"If it took nine months, I'd wait nine months. It's time for me to fight for the belt. It's not that I'm afraid I'll lose to any of these guys, because I don't believe that. I think I can beat them all. I just think that at a point, you have to make a stand about what's important for me. Eventually one of these guys is going to take me to the edge and make me have to fight. Dan Henderson could potentially be that guy. I may need a lot of time between fights. The only reason I haven't needed so much time is because I haven't really been pressed."
"I'm a little surprised that he's fighting as fast as he is," Cormier admitted. "I mean, he did get rocked pretty good in that fight, he got dinged pretty good. Normally you need to give yourself some time to recover and let your brain kind of resettle. It's a quick turnaround for Dan Henderson.

"This may be the quickest turnaround he's had in quite some time. So yeah, I was a little surprised, but also I like Dan Henderson. I look up to Dan Henderson for the idea that, if you ask Dan Henderson to fight, he probably just says, ‘well what's the name of the venue' and ‘tell me the date and I'll be there.'"

Henderson's situation is unique in that, had Rua managed to put him in away either of the two instances he had Henderson on wobbly legs, it would've marked Henderson's fourth consecutive loss and the inevitable calls for his retirement would've come flooding in.

Ultimately, Henderson survived to knock Rua's lights out with a third-round H-bomb, but Cormier admits that, when coupled with Henderson's recent brutal knockout loss to Vitor Belfort, the performance signified a somewhat worrisome trend.

"We talk about his chin now, and he's falling down," Cormier said of Henderson. "He never used to fall down. His grit and his determination are carrying him through these tough situations where he's still able to get victories, but it's showing signs that he's taken some damage. So I don't necessarily like that aspect of it, but I do respect and appreciate how much of a warrior spirit and how much of a fighter Dan Henderson really is."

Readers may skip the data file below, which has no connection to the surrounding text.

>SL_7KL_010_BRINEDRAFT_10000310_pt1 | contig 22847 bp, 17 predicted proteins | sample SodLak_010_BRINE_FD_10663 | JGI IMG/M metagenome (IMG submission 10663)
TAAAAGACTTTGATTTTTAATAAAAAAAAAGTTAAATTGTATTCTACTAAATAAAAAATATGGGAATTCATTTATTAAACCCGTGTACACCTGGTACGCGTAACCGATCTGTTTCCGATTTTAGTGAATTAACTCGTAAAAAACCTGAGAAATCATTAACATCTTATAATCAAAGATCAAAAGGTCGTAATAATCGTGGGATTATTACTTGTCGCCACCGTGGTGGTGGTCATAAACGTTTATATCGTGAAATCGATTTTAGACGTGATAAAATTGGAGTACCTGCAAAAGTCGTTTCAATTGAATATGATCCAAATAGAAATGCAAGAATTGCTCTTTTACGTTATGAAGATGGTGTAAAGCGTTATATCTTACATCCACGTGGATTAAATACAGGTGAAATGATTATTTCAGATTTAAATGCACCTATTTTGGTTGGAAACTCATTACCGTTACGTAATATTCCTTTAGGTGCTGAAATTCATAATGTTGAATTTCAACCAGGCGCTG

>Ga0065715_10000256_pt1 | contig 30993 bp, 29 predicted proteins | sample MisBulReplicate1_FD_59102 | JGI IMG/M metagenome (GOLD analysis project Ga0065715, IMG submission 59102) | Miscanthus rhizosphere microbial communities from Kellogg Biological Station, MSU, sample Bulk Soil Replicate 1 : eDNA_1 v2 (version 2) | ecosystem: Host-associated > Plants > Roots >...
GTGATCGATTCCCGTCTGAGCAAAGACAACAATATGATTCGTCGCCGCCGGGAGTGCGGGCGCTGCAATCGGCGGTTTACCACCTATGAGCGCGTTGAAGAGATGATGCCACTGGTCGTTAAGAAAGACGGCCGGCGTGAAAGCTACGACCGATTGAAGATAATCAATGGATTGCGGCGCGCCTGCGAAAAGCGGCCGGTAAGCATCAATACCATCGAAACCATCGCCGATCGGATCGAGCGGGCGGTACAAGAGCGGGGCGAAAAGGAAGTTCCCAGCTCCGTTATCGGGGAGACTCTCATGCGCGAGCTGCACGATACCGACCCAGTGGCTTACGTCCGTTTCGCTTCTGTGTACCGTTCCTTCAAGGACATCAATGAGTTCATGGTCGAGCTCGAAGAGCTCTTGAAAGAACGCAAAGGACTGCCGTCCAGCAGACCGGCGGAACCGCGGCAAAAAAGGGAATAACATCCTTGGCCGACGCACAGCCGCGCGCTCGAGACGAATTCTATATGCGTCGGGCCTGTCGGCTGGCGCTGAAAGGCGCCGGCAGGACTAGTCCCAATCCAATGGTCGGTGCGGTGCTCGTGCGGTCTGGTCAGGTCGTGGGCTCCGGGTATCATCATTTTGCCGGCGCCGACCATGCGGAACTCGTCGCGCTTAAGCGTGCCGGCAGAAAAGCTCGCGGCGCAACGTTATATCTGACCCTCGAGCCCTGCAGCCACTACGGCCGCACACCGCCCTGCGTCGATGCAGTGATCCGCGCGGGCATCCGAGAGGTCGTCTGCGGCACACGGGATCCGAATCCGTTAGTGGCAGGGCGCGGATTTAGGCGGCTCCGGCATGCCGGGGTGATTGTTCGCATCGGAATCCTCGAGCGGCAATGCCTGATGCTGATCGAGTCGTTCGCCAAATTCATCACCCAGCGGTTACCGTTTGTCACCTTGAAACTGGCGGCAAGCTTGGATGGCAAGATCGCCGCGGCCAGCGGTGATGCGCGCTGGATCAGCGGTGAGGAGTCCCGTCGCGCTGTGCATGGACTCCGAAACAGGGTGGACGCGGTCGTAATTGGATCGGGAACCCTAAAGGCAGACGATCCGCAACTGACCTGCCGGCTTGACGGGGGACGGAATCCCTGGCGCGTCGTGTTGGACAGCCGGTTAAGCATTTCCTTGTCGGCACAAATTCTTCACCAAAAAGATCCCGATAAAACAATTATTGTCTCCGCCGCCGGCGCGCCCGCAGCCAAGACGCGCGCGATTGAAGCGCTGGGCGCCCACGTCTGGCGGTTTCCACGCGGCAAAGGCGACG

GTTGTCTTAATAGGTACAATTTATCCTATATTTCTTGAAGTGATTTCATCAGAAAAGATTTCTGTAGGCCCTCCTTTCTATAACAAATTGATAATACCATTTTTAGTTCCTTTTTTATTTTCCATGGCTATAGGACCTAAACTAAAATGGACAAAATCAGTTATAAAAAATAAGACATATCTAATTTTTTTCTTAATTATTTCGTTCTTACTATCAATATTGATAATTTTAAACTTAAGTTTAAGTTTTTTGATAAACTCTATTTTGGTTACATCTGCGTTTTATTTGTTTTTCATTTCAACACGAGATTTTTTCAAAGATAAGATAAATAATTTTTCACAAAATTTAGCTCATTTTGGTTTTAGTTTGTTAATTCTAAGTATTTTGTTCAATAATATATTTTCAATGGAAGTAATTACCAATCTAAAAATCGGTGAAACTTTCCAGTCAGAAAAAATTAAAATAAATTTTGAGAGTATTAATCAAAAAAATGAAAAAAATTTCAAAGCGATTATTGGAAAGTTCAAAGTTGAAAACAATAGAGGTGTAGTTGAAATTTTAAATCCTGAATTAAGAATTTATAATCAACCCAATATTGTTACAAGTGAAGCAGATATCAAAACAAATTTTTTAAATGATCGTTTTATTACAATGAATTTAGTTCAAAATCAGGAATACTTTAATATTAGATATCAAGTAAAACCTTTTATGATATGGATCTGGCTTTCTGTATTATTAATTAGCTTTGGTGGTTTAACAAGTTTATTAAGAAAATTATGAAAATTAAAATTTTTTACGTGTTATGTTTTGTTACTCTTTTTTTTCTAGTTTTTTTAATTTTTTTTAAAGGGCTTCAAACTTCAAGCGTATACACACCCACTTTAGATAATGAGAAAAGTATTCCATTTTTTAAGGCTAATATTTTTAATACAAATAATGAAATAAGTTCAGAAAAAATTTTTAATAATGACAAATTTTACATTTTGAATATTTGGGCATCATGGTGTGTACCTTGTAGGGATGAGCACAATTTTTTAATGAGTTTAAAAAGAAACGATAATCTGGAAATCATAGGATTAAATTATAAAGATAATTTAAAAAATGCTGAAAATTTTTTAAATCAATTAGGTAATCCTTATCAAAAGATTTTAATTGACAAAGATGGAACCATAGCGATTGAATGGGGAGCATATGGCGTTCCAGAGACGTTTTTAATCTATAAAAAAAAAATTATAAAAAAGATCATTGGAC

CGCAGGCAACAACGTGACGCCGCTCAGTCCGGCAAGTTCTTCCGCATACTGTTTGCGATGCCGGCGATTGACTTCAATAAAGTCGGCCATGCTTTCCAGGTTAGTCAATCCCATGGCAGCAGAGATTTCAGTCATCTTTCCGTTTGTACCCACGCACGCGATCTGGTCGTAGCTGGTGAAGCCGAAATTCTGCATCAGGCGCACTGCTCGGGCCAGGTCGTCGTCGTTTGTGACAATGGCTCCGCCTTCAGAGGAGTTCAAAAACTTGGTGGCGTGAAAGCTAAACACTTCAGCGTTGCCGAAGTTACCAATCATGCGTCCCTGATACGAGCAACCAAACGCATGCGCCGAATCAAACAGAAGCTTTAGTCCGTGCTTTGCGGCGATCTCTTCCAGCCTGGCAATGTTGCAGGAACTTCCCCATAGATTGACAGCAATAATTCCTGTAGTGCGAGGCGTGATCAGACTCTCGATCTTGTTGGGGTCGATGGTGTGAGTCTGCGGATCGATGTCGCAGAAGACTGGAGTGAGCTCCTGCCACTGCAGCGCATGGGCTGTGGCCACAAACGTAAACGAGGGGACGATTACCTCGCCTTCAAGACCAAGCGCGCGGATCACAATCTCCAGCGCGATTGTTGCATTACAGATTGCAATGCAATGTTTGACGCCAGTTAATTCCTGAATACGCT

Regardless, Cormier is looking forward to a duel against Henderson much more than he was for his light heavyweight debut against Patrick Cummins, because, he said, it'll be a joy to "fight someone that I respect on a high level, someone that's been through everything that I've been through, somebody that's competed at the highest level for a long time, and a person that I like."

As for Jon Jones vs. Alexander Gustafsson 2, Cormier already has his mind made up who will emerge victorious -- a fact which became clear when host Ariel Helwani asked him if Gustafsson stands a chance to dethrone the record-breaking champ.

"No chance," Cormier flatly replied, before amending his answer.

"Let me rephrase that. I'm not saying he doesn't have a chance. I'm just saying that if I had to bet my money, or if I asked 10 people who wins this fight, nine out of those 10 people would say Jon Jones, because honestly, I believe that he's better because he has more tools.

"When you look at Jon on paper against a lot of people, he seems to match up well against every single one of us. He seems to holds the advantages against every single one of us. It's the intangibles. It's the things that you can't measure on a piece of paper that it's going to take to beat Jon Jones -- the things that I believe I hold in spades.

"I've been winning my entire life," Cormier said in closing. "That's all I know how to do, and that's what I plan on continuing to do as I finish my mixed martial arts career. I'm not trying to sound arrogant or cocky in any way. I know how to win. I know that at the end of the day, when I step in the cage with most guys that I fight, I've done more things right over the course of my lifetime and over the course of my athletic career than they have. And that's what carries me."